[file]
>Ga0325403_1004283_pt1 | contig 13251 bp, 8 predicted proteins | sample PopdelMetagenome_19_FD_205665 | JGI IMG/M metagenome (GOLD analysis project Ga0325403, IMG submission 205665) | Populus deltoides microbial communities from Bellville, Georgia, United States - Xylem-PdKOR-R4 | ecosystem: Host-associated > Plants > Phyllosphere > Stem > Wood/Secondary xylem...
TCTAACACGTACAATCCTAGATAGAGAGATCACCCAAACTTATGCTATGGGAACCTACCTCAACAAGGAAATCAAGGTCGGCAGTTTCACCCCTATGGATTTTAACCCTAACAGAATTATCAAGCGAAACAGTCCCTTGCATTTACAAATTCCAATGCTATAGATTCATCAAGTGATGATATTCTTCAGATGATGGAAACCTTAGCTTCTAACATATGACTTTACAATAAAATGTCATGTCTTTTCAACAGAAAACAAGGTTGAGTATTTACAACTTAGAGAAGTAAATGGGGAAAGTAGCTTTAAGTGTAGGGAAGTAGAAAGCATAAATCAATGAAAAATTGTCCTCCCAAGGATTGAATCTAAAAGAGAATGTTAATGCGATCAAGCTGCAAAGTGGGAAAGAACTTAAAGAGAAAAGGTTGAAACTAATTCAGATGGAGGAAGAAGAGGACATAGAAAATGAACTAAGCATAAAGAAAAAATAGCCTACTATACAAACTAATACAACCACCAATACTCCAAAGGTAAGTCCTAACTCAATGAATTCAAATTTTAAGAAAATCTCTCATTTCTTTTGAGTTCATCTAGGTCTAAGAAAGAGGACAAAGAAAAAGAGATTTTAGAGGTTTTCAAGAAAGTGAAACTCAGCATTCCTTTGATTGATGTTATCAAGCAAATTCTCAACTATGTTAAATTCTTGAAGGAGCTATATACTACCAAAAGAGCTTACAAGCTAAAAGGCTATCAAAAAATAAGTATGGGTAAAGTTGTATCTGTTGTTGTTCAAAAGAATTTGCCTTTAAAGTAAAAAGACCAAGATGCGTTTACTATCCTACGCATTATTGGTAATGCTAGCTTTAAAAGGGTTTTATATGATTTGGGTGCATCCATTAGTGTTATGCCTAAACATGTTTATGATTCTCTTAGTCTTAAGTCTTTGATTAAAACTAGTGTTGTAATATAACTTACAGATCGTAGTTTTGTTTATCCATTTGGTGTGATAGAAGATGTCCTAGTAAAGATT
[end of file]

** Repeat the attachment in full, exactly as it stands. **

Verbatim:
>Ga0325403_1004283_pt1 | contig 13251 bp, 8 predicted proteins | sample PopdelMetagenome_19_FD_205665 | JGI IMG/M metagenome (GOLD analysis project Ga0325403, IMG submission 205665) | Populus deltoides microbial communities from Bellville, Georgia, United States - Xylem-PdKOR-R4 | ecosystem: Host-associated > Plants > Phyllosphere > Stem > Wood/Secondary xylem...
TCTAACACGTACAATCCTAGATAGAGAGATCACCCAAACTTATGCTATGGGAACCTACCTCAACAAGGAAATCAAGGTCGGCAGTTTCACCCCTATGGATTTTAACCCTAACAGAATTATCAAGCGAAACAGTCCCTTGCATTTACAAATTCCAATGCTATAGATTCATCAAGTGATGATATTCTTCAGATGATGGAAACCTTAGCTTCTAACATATGACTTTACAATAAAATGTCATGTCTTTTCAACAGAAAACAAGGTTGAGTATTTACAACTTAGAGAAGTAAATGGGGAAAGTAGCTTTAAGTGTAGGGAAGTAGAAAGCATAAATCAATGAAAAATTGTCCTCCCAAGGATTGAATCTAAAAGAGAATGTTAATGCGATCAAGCTGCAAAGTGGGAAAGAACTTAAAGAGAAAAGGTTGAAACTAATTCAGATGGAGGAAGAAGAGGACATAGAAAATGAACTAAGCATAAAGAAAAAATAGCCTACTATACAAACTAATACAACCACCAATACTCCAAAGGTAAGTCCTAACTCAATGAATTCAAATTTTAAGAAAATCTCTCATTTCTTTTGAGTTCATCTAGGTCTAAGAAAGAGGACAAAGAAAAAGAGATTTTAGAGGTTTTCAAGAAAGTGAAACTCAGCATTCCTTTGATTGATGTTATCAAGCAAATTCTCAACTATGTTAAATTCTTGAAGGAGCTATATACTACCAAAAGAGCTTACAAGCTAAAAGGCTATCAAAAAATAAGTATGGGTAAAGTTGTATCTGTTGTTGTTCAAAAGAATTTGCCTTTAAAGTAAAAAGACCAAGATGCGTTTACTATCCTACGCATTATTGGTAATGCTAGCTTTAAAAGGGTTTTATATGATTTGGGTGCATCCATTAGTGTTATGCCTAAACATGTTTATGATTCTCTTAGTCTTAAGTCTTTGATTAAAACTAGTGTTGTAATATAACTTACAGATCGTAGTTTTGTTTATCCATTTGGTGTGATAGAAGATGTCCTAGTAAAGATT